Pronoun Choice and Participant Roles in Interpreted Police Interviews with Romanian Nationals

Lead Research Organisation: Cardiff University
Department Name: Sch of English Communication and Philos

Abstract

Research aims
In the UK, public service interpreters are instructed to use the so-called 'first person' or the direct mode of interpreting when translating: 'I'm going to ask you a question', not '(They say) they're going to ask you a question'. However, in practice the demands of a triadic interaction make adherence to this rule at all times virtually impossible. One of the reasons for this is that the primary speakers (the persons being interpreted) themselves do not always address each other, as if the interpreter was not there, but often use the 3rd person pronoun to refer to each other.

This study aims to examine potential reasons why this might be the case, by looking at both the primary speakers' and the interpreters' choice of pronouns, in the particular environment of the investigative police interview. The study will assume two premises:

* A speakers' pronoun choice reflects both what role(s) they see themselves occupying in the conversation, and what role(s) they ascribe to the other participants; and
* These roles are constantly (co)produced during the interaction.

We already know that the presence of the interpreter alters the turn-taking system (Russell 2002) and that they interfere with the deliberate strategies employed by the interviewers (Lai & Mulayim 2014). As Nakane (2009) notices, role shifts during a police interview "may affect the outcome of interactions between the police investigator and the interviewees" (p.2). The study will attempt to answer the following questions:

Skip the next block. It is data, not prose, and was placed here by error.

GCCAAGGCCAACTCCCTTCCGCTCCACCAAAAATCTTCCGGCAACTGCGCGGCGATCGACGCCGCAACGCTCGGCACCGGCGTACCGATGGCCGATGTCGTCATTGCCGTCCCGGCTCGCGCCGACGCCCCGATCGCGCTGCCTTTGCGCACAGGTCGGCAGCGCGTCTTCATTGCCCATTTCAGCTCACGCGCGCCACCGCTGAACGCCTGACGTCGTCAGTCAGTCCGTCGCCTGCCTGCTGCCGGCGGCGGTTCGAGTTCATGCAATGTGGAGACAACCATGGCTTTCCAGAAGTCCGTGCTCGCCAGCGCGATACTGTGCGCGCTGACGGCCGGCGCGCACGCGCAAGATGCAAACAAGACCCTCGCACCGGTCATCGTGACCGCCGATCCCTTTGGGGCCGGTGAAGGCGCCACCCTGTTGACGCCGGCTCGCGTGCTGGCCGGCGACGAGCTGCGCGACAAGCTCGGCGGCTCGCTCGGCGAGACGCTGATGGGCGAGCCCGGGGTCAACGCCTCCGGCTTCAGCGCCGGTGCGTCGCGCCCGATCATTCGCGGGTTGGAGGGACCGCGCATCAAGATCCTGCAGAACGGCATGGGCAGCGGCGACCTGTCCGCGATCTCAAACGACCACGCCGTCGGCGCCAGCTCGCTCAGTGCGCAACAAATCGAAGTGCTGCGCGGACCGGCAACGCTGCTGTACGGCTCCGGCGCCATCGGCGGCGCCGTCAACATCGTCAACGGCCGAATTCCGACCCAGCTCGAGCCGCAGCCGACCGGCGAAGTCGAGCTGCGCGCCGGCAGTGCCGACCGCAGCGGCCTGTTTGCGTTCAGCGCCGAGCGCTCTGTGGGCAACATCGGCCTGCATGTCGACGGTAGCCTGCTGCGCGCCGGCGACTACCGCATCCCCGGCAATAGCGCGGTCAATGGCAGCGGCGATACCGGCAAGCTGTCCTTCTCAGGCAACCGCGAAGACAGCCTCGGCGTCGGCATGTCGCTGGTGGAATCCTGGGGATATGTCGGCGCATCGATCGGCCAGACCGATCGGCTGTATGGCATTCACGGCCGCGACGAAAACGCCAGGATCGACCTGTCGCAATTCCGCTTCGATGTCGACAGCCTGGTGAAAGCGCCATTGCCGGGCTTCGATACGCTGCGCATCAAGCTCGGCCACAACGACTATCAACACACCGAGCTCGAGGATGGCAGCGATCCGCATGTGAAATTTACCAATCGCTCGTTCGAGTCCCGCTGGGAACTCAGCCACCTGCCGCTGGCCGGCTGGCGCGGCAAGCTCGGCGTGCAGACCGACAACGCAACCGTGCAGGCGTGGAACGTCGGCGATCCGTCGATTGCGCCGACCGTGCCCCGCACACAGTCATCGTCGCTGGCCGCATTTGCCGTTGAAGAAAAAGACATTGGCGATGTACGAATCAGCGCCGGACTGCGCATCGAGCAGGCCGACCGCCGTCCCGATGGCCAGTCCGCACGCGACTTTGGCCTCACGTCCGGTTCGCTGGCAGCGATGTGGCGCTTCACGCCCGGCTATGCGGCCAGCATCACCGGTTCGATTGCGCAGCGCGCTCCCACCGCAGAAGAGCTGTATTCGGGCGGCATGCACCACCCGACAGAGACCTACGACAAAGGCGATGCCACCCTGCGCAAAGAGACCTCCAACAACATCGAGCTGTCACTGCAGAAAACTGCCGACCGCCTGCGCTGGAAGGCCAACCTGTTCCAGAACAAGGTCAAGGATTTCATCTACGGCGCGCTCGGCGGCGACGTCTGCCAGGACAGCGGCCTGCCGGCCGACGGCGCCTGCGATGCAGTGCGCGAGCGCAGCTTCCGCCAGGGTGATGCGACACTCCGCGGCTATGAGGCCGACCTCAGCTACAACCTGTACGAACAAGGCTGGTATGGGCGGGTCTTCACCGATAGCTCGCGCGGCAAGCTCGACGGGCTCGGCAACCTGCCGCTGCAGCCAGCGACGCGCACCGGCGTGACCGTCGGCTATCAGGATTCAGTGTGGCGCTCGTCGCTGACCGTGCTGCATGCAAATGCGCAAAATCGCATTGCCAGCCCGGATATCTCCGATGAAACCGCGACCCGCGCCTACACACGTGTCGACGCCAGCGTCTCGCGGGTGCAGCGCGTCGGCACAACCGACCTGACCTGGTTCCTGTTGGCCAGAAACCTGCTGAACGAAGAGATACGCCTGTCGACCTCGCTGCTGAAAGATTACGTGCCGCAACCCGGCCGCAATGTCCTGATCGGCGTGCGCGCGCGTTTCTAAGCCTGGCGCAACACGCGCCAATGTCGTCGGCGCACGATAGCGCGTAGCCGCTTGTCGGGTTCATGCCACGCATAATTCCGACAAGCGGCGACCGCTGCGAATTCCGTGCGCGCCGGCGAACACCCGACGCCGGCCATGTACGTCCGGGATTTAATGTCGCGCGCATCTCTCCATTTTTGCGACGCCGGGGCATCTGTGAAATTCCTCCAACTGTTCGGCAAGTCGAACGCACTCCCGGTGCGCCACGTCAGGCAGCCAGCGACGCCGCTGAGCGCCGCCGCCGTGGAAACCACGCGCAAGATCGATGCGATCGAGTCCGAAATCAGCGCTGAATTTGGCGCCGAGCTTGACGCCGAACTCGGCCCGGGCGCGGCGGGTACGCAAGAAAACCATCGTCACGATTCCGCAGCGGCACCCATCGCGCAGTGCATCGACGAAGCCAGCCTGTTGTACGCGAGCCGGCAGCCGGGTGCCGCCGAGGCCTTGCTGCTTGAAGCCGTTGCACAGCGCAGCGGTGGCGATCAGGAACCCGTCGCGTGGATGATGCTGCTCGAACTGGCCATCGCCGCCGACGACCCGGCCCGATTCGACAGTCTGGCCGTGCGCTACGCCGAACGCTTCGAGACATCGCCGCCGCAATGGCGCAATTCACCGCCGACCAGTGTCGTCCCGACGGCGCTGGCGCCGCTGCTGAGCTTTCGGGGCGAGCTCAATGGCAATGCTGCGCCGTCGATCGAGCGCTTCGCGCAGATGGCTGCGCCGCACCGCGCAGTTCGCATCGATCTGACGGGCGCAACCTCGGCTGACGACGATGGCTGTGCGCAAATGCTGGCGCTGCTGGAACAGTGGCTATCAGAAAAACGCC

1. When, why and how do primary participants and interpreters shift pronouns?
2. What effect, if any, does this have on the conversation?
3. And what can these shifts tell us about the role of the interpreter?

The study hopes to provide insights that might inform training for both interpreters and the police officers who work with them. Another possible outcome of this research is a method for 'sanitising' the data obtained from the interviews, so that it may construct a database of interpreted police interviews, which are notoriously hard to get. The ultimate goal is a contribution to a body of knowledge which challenges current prescriptive interpreting norms, so that they may ultimately be revised.

Proposed design/methods
The first stage of data-gathering will consist of obtaining recorded police interviews, in the UK, with Romanian nationals; to this aim, the researcher has already contacted police forces in Scotland. However, permission will also be sought to observe police practices where interpreters are concerned. Insights gained from interviewing both officers and interpreters will be used to support theories and explanations of communicative behaviour observed in the transcripted data. Thus, the proposed study will be qualitative in nature and it will have a strong ethnographic component. It will fit broadly within a discourse analytical tradition, and more narrowly, in the area of forensic linguistics.

Every effort will be made so that the data is appropriately anonymised and stored securely.

Publications

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Studentship Projects

Project Reference Relationship Related To Start End Student Name
ES/P00069X/1 01/10/2017 30/09/2027
2120608 Studentship ES/P00069X/1 01/10/2018 24/05/2023 Edith Maria Tita